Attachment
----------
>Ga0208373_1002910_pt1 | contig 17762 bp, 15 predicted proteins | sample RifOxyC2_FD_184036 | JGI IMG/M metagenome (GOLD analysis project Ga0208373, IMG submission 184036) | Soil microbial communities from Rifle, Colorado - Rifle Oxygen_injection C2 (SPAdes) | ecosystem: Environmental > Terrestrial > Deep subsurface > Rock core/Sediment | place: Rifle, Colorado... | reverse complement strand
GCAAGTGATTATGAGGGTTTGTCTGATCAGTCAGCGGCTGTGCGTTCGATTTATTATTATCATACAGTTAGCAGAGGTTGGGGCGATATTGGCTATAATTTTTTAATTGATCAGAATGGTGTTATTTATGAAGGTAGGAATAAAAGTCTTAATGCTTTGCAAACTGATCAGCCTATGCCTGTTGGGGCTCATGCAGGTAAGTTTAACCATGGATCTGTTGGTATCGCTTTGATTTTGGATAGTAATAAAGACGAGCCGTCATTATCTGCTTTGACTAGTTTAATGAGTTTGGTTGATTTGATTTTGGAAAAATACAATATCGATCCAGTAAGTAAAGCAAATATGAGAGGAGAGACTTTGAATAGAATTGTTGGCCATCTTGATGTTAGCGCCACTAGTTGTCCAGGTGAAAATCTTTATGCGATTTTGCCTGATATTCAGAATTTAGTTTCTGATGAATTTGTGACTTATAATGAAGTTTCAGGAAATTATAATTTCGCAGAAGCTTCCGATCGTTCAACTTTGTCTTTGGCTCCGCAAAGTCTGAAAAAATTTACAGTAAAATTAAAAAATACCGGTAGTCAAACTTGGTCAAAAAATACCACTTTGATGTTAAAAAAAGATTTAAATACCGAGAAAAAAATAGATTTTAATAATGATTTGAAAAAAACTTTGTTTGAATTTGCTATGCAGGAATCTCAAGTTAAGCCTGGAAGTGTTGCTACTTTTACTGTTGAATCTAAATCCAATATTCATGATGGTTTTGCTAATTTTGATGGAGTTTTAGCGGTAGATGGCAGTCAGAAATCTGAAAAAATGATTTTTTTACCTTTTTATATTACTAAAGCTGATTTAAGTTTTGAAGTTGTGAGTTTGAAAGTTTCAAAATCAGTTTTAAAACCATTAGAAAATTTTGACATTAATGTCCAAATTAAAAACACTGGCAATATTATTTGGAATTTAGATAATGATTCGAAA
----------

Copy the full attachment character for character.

>Ga0208373_1002910_pt1 | contig 17762 bp, 15 predicted proteins | sample RifOxyC2_FD_184036 | JGI IMG/M metagenome (GOLD analysis project Ga0208373, IMG submission 184036) | Soil microbial communities from Rifle, Colorado - Rifle Oxygen_injection C2 (SPAdes) | ecosystem: Environmental > Terrestrial > Deep subsurface > Rock core/Sediment | place: Rifle, Colorado... | reverse complement strand
GCAAGTGATTATGAGGGTTTGTCTGATCAGTCAGCGGCTGTGCGTTCGATTTATTATTATCATACAGTTAGCAGAGGTTGGGGCGATATTGGCTATAATTTTTTAATTGATCAGAATGGTGTTATTTATGAAGGTAGGAATAAAAGTCTTAATGCTTTGCAAACTGATCAGCCTATGCCTGTTGGGGCTCATGCAGGTAAGTTTAACCATGGATCTGTTGGTATCGCTTTGATTTTGGATAGTAATAAAGACGAGCCGTCATTATCTGCTTTGACTAGTTTAATGAGTTTGGTTGATTTGATTTTGGAAAAATACAATATCGATCCAGTAAGTAAAGCAAATATGAGAGGAGAGACTTTGAATAGAATTGTTGGCCATCTTGATGTTAGCGCCACTAGTTGTCCAGGTGAAAATCTTTATGCGATTTTGCCTGATATTCAGAATTTAGTTTCTGATGAATTTGTGACTTATAATGAAGTTTCAGGAAATTATAATTTCGCAGAAGCTTCCGATCGTTCAACTTTGTCTTTGGCTCCGCAAAGTCTGAAAAAATTTACAGTAAAATTAAAAAATACCGGTAGTCAAACTTGGTCAAAAAATACCACTTTGATGTTAAAAAAAGATTTAAATACCGAGAAAAAAATAGATTTTAATAATGATTTGAAAAAAACTTTGTTTGAATTTGCTATGCAGGAATCTCAAGTTAAGCCTGGAAGTGTTGCTACTTTTACTGTTGAATCTAAATCCAATATTCATGATGGTTTTGCTAATTTTGATGGAGTTTTAGCGGTAGATGGCAGTCAGAAATCTGAAAAAATGATTTTTTTACCTTTTTATATTACTAAAGCTGATTTAAGTTTTGAAGTTGTGAGTTTGAAAGTTTCAAAATCAGTTTTAAAACCATTAGAAAATTTTGACATTAATGTCCAAATTAAAAACACTGGCAATATTATTTGGAATTTAGATAATGATTCGAAA